We round up the reviews for the European premiere of Paula Vogel’s play now playing at the Menier Chocolate Factory.
Rather than return cautiously with a safe old feelgood favourite the Menier’s artistic director David Babani has taken – deep breath – a new American-Jewish Broadway play about a 1923 scandal about a lesbian play in Yiddish from 1907, and its 1940s aftermath in a doomed attic in the Lodz ghetto
This may be a sweeping statement, but if you’re not profoundly affected by Indecent, Paula Vogel’s provocatively titled powder keg of a play, as staged here in Rebecca Taichman’s Tony Award-winning production, then can you really call yourself a theatrelover?
The week began with Andrew Lloyd Webber being mentioned by Boris Johnson, as he extended the lockdown from the originally hoped-for ‘Freedom Day’ of 21 June to 19 July, at which point theatres may be able to reopen without social distancing in place;
Falling Stars, a loving musical tribute to the great songwriters of the first three decades of the 20th century, is now streaming for a second time on stream.theatre.
Written and conceived by Peter Polycarpou, Falling Stars is a charming and fascinating exploration of composers, collaborators and publishers of the 1920s.
This episode of was recorded in January 2020 – before Covid-19 changed everything. Host Andrew Keates shares an explanation about where The Show People Podcast has been for most of 2020 and celebrates the podcast’s fourth anniversary.
We round up the reviews for the world premiere production of A Very Expensive Poison, Lucy Prebble’s reimagining of Luke Harding’s exposé of the events behind the notorious death of ex-FSB Officer Alexander Litvinenko.
Lucy Prebble’s latest tells the story of the murder of Alexander Litvinenko in A Very Expensive Poison, but prefers buffoonery over analysis.
Marina Litvinenko’s final address in A Very Expensive Poison, reminding us of our political cowardice and idly greedy tolerance of crooked Russian money in our capital city, will bring theatres to their feet in admiration for her and shame at our shabbiness. It needed telling.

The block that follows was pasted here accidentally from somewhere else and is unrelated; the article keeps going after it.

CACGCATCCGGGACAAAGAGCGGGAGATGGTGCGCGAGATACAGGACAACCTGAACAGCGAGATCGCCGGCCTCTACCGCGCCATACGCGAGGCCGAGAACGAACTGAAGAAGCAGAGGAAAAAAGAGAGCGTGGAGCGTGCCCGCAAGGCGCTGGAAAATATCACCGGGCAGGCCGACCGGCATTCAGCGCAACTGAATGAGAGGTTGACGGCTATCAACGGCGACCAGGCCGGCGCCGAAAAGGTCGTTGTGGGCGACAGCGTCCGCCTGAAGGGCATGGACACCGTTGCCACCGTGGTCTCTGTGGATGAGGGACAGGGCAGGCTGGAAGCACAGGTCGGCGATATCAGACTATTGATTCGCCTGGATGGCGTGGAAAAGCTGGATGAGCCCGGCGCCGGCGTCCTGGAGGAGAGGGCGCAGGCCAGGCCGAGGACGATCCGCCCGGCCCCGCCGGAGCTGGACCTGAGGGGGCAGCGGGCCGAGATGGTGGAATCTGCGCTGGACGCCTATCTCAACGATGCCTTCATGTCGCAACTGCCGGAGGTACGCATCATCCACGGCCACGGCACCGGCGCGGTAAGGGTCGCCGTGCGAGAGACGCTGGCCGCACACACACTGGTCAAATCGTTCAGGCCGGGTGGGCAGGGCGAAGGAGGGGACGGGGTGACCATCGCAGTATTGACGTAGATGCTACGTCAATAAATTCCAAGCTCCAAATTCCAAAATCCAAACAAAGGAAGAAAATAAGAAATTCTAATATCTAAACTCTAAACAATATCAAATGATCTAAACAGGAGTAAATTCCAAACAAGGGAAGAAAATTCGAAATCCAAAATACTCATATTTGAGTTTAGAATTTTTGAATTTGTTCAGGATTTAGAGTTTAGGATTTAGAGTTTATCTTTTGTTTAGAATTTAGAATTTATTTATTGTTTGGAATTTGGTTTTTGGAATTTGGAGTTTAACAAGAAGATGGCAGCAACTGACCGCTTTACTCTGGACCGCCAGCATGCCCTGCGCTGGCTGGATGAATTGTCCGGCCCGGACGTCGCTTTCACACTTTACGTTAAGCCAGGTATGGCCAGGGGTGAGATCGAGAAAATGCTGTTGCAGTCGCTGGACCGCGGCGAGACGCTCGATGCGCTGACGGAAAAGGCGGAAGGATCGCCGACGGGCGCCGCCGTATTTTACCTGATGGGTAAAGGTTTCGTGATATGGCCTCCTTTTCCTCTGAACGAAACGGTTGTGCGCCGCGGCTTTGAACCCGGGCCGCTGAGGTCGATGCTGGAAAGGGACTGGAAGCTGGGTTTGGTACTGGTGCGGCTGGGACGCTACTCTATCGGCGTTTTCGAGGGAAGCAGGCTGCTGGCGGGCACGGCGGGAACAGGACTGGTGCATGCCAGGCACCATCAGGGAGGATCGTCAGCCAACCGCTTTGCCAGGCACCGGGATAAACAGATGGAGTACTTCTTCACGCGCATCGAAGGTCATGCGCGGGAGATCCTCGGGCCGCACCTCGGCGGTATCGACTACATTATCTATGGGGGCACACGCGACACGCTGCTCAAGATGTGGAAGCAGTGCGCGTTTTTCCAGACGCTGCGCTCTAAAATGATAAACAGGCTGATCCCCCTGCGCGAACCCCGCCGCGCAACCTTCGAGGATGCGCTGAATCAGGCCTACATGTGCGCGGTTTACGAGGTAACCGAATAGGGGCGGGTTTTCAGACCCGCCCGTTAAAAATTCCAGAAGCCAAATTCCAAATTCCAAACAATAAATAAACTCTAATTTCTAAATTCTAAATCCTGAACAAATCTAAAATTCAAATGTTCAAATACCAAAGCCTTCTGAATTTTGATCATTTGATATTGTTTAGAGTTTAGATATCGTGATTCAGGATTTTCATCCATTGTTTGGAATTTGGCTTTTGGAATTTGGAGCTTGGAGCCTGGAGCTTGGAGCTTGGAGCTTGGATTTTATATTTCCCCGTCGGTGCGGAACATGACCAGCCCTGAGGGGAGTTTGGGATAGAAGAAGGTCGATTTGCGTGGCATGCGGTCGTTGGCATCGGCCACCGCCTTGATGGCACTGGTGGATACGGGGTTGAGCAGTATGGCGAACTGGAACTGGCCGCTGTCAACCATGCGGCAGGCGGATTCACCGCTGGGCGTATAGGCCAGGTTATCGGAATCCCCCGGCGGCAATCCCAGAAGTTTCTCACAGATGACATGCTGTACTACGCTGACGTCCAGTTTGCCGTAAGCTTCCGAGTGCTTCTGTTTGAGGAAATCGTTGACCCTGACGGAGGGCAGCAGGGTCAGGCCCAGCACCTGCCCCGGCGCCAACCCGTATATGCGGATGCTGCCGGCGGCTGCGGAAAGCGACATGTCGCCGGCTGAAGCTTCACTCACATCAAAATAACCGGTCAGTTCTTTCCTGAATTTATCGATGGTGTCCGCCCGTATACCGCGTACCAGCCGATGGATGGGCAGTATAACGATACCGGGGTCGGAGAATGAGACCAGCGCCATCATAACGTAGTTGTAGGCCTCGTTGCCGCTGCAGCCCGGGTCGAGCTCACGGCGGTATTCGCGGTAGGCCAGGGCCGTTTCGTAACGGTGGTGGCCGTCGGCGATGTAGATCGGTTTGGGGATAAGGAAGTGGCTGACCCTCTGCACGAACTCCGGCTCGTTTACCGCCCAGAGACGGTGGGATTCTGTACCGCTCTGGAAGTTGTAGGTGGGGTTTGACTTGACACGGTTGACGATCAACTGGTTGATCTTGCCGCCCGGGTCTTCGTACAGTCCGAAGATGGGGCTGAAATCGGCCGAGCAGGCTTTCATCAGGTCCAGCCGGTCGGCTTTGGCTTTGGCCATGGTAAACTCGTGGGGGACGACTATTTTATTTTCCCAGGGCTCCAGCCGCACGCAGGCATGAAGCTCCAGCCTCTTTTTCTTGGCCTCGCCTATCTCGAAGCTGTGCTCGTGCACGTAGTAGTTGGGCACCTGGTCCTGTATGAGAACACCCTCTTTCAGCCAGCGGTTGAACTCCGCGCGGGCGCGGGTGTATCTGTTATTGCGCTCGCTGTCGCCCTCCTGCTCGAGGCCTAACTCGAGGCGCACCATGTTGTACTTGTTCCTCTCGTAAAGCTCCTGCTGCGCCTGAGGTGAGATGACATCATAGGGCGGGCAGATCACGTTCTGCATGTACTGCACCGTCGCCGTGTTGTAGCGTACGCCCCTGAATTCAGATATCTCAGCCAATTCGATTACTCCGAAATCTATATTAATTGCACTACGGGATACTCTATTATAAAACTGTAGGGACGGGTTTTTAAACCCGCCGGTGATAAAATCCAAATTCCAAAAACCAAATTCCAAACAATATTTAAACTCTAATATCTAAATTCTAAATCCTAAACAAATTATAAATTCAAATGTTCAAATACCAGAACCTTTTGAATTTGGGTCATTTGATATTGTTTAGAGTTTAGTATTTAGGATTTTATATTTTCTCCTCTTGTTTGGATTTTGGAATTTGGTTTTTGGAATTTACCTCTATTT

Man of La Mancha is a curious beast. Often dubbed as one of the classic “lost” musicals, it was last seen in the West End in the 1960s but is currently being revived at the London Coliseum.
Despite the best efforts of Kelsey Grammer in the lead role, this leaden and often down right confusing revival of Man of La Mancha at the London Coliseum is unlikely to give the show new impetus on this side of the pond.
It has been 50 years since Man Of La Mancha last played in London’s West End and based upon this year’s offering from the ENO and co-producers Grade-Linnitt it is easy to see why.
One wonders which came first for the Grade/Linnit company – the misguided desire to mount an epic scale production of Man of La Mancha, a musical which hasn’t been.produced in London since 1968 for very good reasons, or the need to find a project for Kelsey Grammer?
Renowned stage, film and TV performer Peter Polycarpou will play Don Quixote’s squire, Sancho Panza in Man of the Mancha at the London Coliseum; the first West End production of this multi-Tony Award-winning Broadway musical for 50 years.
The fourth instalment in Jamie Lloyd’s consistently enjoyable season of Harold Pinter’s short plays contrasts plays from either end of the writer’s career.
Pinter Four serves up something of a difficult double bill at the Harold Pinter Theatre, but Bríd Brennan and Janie Dee are there to help us through the dark times.
Like ripping off a dramatic plaster, now that I’ve done one show’s worth of Harold Pinter it’s time to plunge headfirst into another. Pinter Three down, Pinter Four to go.
The esteemed company of Pinter at the Pinter is joined by Bríd Brennan, Janie Dee, Tom Edden, Abbie Finn, Robert Glenister, Isis Hainsworth, John Heffernan, Katherine Kingsley, Eleanor Matsuura, Peter Polycarpou, Dwane Walcott and Al Weaver.
A trio of West End cast recordings (well, one’s off-West-End…) show that it is sometimes hard to recapture the stage magic.
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